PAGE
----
Exact and plentiful details concerning Dong Haichuan and his creation of Baguazhang are few and far between, due in large part to an aura of mystery that Dong intentionally cultivated. We do know that he was originally born and raised in Wen An, Hebei province and later moved to Beijing, where he taught the palace guards his new and unique style, Baguazhang. Several legends and possibilities are presented below.
One legend is that Dong wondered into the mountains near Beijing and encountered a dwarf. This dwarf allegedly led Dong to a monk named Bi Deng Xia (Man Without Shadow Under the Lamp) who was the number one student of the actual founder of Baguazhang. Dong acquired his art from Bi Deng Xia while Song Wei Yi the famous swordsman learned his skill from Bi Yue Xia (Man Without Shadow Under the Moon). In 1949, the writer Li Yingan was learning fencing with master Guo Zhifeng. According to master Guo his arts came from Master Song Wei Yi. However, Master Guo’s fencing and pugilistic arts are quite different from those of Dong Haichuan’s. In view of this difference, it can be surmised that the validity of this historical version is open to doubt.
Another version came from Master Ren Zhicheng who wrote a book called Yin Yang Ba Gua Zhang. According to this book, Ren’s teacher Master Li Zhenqing’s Eight Palm Maneuvers and Dong Hai Chuan’s Eight Palm Maneuvers were both learned from Master Dong Menglin. Indeed there were many similarities between Li’s Babanzhang and Dong Haichuan’s Baguazhang. However, there is no concrete proof of master Ren’s version.
The most plausible version is that Dong Haichuan created Baguazhang from his life experiences. He trained extensively in martial arts for much of his youth in his home, Wen An in Hebei province. At the age of 40, he was said to have left Wen An and joined a pacifist order of Taoist monks who practiced their faith by walking in circles and chanting mantras. He later became a servant in the Emperor’s kitchen where he had to balance great dishes on each hand and in so doing inspired many future Bagua palm movements. It is most likely that he combined various elements – his years of training in Wen An, the circle walking of the Taoists, the footwork and palm changes in the kitchen – to create the Baguazhang forms.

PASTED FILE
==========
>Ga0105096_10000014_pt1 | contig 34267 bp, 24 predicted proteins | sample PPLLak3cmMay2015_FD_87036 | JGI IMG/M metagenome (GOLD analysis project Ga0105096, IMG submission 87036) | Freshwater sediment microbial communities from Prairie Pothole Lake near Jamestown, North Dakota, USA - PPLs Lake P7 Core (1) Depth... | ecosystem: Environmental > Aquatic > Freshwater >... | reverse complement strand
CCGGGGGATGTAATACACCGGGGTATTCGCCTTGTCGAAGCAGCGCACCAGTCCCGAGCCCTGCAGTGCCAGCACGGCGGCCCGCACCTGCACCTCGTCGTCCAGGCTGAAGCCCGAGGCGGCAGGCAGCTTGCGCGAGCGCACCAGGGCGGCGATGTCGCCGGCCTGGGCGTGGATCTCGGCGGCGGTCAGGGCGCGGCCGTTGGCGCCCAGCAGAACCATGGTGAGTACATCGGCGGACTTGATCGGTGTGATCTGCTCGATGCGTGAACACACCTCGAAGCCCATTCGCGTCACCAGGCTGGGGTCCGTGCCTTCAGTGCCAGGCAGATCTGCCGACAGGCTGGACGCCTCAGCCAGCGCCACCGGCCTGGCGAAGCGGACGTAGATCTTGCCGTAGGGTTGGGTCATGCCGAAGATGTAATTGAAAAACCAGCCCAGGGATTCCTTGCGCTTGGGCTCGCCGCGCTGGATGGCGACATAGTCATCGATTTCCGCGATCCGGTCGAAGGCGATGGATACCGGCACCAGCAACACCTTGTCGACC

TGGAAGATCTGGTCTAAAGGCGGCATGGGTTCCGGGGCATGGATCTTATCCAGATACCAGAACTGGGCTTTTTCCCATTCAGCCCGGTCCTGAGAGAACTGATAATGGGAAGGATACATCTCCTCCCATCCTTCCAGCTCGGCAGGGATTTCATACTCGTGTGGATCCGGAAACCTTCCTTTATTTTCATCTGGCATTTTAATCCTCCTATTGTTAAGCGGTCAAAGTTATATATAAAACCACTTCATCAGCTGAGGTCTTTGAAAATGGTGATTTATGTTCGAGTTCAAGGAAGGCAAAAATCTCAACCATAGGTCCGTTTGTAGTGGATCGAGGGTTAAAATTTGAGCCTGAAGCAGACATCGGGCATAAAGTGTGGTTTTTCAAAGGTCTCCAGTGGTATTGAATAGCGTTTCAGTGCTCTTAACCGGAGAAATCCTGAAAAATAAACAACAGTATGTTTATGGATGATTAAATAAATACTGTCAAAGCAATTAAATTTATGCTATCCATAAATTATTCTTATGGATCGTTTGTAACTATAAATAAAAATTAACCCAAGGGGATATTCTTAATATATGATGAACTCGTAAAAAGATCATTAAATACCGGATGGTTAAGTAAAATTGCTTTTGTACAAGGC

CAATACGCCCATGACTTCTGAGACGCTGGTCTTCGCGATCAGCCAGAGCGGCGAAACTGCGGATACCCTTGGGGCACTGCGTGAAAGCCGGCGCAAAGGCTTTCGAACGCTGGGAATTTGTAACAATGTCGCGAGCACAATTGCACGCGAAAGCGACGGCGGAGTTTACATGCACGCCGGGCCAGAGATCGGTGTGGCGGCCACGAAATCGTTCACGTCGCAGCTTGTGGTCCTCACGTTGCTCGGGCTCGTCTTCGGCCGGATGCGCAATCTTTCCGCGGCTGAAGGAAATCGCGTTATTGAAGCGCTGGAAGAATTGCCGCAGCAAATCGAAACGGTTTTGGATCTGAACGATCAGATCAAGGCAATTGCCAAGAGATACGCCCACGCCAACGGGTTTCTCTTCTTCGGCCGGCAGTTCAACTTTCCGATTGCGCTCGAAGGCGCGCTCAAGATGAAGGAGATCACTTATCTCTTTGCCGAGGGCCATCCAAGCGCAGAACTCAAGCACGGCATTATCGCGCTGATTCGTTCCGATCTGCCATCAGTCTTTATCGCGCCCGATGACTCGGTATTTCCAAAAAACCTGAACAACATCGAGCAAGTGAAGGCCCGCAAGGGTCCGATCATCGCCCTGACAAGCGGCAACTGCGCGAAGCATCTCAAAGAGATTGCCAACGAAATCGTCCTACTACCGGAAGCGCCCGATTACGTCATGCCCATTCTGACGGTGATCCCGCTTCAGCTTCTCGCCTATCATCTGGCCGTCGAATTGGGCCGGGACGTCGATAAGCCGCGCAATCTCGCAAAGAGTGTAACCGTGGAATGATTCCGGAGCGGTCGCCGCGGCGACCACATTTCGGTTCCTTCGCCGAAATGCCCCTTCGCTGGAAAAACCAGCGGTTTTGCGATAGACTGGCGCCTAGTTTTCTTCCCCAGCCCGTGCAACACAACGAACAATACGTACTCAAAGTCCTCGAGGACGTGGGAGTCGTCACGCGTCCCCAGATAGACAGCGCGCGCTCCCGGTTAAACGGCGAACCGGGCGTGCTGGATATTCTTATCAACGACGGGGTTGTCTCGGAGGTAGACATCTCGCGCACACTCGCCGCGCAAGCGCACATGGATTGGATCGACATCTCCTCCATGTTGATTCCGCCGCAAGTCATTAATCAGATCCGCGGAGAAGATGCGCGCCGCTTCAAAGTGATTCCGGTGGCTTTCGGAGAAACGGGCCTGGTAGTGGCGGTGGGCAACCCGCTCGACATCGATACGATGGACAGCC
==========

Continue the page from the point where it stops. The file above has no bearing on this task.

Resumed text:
On one occasion, the Emperor entertained his guests to a great feast. The palatial grounds were crowded with people at that time and entrance and exit was impossible. Dong Haichuan, however, could maneuver himself in and out of the palace grounds by leaping on and off the courtyard walls while balancing trays in each hand. The Emperor was very impressed by Dong’s agility and questioned him. It was then that Dong first revealed himself to be a Master of Baguazhang, and was obliged to give a display of his skill. His performance was so unique that on the spot, the Emperor made Dong the pugilistic teacher of the palace guards. After this, Dong’s fame spread far and wide. Dong only had a few students, as few could gain access to the closely guarded imperial palace. It was only after his retirement when he lived outside the palace that he gained more followers. Among these students were accomplished martial arts masters in their own right.